Dentistry.co.uk speaks to a dentist based in Derbyshire about their own registration troubles and why they believe a mandatory grace period could help reduce unnecessary removals from the register.
I was working full-time in two NHS practices at the time. I had a busy professional schedule and two young children. It was just before Christmas, a chaotic time with presents and school activities.
I had set up a standing order to pay the General Dental Council (GDC) fees, but forgot to return the CPD declaration. It wasn’t a top priority for me at the time, as I’m sure you can imagine.
I knew I had completed the required amount of CPD and paid my ARF so I thought it was all sorted and continued with Christmas preparations. Then in January, I tried to enrol on an online course, but was unable to as my GDC number wasn’t recognised. In a panic, I checked the GDC register and couldn’t find myself listed. It was a huge shock.
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Deprived of care
In tears I phoned the GDC and managed to reach someone, this person was aggressive and extremely unhelpful. He basically told me I had broken the law and could go to jail. It was a very serious situation in his eyes. He wasn’t interested in my situation or anything I tried to say and didn’t bother explaining why this had happened or how to get myself reinstated.
As I wasn’t registered with the GDC, I couldn’t work, which meant that all my patients had to be cancelled at short notice for an unknown period of time. Inevitably these patients were deprived of routine and emergency care while I sought to reregister.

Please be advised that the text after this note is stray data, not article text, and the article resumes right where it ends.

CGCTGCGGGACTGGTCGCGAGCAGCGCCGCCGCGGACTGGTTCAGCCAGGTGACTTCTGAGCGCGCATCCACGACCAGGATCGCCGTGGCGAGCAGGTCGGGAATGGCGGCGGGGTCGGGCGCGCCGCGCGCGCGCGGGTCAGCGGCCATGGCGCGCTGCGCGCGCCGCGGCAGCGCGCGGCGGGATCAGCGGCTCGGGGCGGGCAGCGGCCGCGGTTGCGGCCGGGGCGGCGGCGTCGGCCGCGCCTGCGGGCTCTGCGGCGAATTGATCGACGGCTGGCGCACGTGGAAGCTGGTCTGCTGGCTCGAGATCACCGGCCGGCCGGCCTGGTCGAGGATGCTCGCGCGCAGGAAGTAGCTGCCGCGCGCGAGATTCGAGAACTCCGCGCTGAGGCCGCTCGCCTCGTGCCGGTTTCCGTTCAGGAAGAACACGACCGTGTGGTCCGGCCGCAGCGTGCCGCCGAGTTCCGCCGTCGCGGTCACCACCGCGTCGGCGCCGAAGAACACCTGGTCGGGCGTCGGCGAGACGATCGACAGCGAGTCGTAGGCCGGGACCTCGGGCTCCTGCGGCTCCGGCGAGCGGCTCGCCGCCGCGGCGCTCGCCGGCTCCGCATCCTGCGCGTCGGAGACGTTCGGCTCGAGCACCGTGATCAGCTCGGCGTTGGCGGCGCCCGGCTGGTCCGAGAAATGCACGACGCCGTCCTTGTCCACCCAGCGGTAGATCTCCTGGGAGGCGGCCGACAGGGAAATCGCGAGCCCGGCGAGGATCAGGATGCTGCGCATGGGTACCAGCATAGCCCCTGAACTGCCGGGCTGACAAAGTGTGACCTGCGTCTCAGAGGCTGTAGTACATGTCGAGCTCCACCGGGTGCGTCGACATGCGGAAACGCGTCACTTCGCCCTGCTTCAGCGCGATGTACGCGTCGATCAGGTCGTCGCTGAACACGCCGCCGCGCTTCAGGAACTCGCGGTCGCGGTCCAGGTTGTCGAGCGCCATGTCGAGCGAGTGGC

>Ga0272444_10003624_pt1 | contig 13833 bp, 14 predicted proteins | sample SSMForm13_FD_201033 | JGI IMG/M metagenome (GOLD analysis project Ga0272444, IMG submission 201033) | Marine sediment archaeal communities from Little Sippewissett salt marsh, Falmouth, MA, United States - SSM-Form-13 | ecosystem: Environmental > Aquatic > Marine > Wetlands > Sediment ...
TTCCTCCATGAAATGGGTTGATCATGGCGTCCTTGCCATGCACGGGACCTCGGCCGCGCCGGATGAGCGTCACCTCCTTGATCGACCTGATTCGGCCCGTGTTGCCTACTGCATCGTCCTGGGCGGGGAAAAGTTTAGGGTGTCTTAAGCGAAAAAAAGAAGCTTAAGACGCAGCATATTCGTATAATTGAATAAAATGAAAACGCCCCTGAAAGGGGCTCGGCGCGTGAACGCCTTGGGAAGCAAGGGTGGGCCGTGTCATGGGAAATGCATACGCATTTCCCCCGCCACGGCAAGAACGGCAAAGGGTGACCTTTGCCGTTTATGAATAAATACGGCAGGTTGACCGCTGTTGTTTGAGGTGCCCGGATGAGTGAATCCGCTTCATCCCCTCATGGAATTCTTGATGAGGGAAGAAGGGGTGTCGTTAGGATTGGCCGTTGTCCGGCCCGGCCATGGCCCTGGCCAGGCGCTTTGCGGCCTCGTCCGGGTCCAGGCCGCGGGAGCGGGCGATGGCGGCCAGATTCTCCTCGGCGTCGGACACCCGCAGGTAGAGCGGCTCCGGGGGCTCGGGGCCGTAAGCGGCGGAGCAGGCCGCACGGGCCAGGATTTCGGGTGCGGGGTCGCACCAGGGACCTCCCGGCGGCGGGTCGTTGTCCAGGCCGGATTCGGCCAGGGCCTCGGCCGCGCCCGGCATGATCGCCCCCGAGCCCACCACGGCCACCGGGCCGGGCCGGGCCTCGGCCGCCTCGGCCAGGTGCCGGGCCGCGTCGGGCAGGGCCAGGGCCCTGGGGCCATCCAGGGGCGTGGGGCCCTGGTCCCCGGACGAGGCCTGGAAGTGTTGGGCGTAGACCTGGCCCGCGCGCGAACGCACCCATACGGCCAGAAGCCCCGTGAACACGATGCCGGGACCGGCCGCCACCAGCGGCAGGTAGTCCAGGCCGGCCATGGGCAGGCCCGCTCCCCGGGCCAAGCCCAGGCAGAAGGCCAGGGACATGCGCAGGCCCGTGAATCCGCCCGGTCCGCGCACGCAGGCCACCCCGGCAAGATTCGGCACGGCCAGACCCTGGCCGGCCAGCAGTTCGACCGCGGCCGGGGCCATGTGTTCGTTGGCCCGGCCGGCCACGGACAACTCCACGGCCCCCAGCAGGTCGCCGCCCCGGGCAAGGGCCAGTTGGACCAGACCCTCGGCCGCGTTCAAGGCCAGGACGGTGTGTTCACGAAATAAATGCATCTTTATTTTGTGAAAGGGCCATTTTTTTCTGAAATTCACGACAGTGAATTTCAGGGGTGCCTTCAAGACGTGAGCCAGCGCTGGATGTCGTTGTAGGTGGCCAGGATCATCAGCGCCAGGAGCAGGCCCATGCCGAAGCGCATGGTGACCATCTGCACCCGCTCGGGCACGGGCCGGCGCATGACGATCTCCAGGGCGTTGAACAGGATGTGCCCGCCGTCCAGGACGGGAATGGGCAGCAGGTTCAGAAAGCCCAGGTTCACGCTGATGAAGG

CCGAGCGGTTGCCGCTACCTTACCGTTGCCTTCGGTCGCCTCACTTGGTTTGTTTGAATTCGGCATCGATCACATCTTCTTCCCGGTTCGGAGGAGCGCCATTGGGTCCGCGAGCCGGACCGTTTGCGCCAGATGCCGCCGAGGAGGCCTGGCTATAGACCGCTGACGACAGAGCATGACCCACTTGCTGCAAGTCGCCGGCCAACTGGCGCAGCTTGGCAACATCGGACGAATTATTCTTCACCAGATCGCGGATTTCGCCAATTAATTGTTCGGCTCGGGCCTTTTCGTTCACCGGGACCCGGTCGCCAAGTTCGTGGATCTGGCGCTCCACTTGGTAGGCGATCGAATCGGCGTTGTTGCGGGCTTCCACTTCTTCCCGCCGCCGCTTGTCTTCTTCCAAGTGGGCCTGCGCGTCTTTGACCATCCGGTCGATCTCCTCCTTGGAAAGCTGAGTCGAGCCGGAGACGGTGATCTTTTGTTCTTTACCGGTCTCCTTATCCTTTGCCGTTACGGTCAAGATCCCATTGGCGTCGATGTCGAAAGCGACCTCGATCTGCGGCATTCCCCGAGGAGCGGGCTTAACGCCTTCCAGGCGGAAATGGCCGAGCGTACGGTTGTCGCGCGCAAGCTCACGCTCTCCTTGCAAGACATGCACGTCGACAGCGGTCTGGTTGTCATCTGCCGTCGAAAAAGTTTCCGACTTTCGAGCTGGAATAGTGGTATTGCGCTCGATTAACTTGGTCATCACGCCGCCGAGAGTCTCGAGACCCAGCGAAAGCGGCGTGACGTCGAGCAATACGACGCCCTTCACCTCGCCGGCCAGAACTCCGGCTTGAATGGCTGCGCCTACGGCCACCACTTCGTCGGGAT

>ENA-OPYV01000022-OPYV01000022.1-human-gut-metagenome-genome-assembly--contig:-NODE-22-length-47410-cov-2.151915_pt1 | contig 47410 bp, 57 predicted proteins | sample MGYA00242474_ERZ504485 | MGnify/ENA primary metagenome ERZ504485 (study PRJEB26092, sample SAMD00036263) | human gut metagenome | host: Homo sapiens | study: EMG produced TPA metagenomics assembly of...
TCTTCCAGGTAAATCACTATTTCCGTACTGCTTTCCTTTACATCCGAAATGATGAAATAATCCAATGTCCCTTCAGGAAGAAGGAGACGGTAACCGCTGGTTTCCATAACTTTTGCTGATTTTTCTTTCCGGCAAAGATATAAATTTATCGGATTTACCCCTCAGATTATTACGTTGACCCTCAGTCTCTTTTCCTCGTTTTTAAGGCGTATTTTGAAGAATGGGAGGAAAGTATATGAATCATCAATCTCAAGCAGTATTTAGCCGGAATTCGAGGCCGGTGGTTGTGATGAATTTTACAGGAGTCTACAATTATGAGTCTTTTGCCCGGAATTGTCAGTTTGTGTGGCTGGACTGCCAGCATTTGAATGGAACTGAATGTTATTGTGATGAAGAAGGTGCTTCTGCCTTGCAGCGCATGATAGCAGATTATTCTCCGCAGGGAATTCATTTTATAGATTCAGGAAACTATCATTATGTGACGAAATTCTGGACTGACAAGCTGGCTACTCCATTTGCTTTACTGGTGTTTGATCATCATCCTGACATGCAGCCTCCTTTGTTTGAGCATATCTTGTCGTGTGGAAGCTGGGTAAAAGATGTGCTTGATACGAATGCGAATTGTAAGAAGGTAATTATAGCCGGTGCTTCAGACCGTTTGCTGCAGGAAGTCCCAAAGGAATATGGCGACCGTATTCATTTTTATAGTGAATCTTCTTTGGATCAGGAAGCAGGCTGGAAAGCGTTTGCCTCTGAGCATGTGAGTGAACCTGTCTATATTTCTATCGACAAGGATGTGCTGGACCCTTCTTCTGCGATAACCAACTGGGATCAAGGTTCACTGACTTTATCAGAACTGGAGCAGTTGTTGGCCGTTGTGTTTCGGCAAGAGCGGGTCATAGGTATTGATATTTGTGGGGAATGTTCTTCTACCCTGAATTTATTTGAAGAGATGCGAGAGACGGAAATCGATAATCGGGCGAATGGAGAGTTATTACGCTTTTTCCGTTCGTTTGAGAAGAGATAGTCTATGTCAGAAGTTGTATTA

Obviously, as I wasn’t working, I wasn’t earning, so neither were the principals of the practices I worked for. However, my support staff and surgery bills still needed to be paid.
After several weeks I eventually got back on the register, but it was a longwinded ‘tick box’ process, with no consideration of patient care. I had to submit my CPD certificates in triplicate by mail, since it was a while ago and online submissions weren’t an option, and pay my ARF again.
At the request of the GDC, I made a trip to London to try to speed up my reregistration, but this was unhelpful. It was a hassle, to say the least.
The whole experience left me feeling incredibly guilty and isolated. I was made to feel like I had committed a terrible offence. The rumours were rife, even among my professional peers. It was a horrible time through which the GDC showed no understanding, leniency or support, and were totally unsympathetic, treating me like a criminal.
I had been on the register for 10 plus years, and had lived at the same address but the GDC failed to notify me of their intention to deregister me.
I think, then as now, the GDC should be more empathetic and considerate, especially for long-standing professionals with a clean track record. Life can throw unexpected challenges our way and it is ridiculous that dentists should have their livelihood taken away for minor administrative oversights.
A lot happens in a person’s life and I feel that the GDC has a duty of care to its providers to investigate the circumstances of why a professional who’s been on the register for years, pays their ARF but doesn’t complete the registration process correctly. Why has this person not renewed? Could they have a problem?
Finally, I would add that it was not just me who was penalised for my omission, but the principals of the practices, my support staff, my family but, most of all, my patients.
Read more about Saving Grace articles here:
CPD requirements and regulation – isn’t it time for common sense to prevail?
Dental nurse removed from register after missing CPD deadline by two hours
Dental technicians call for ‘pragmatic’ approach to regulation
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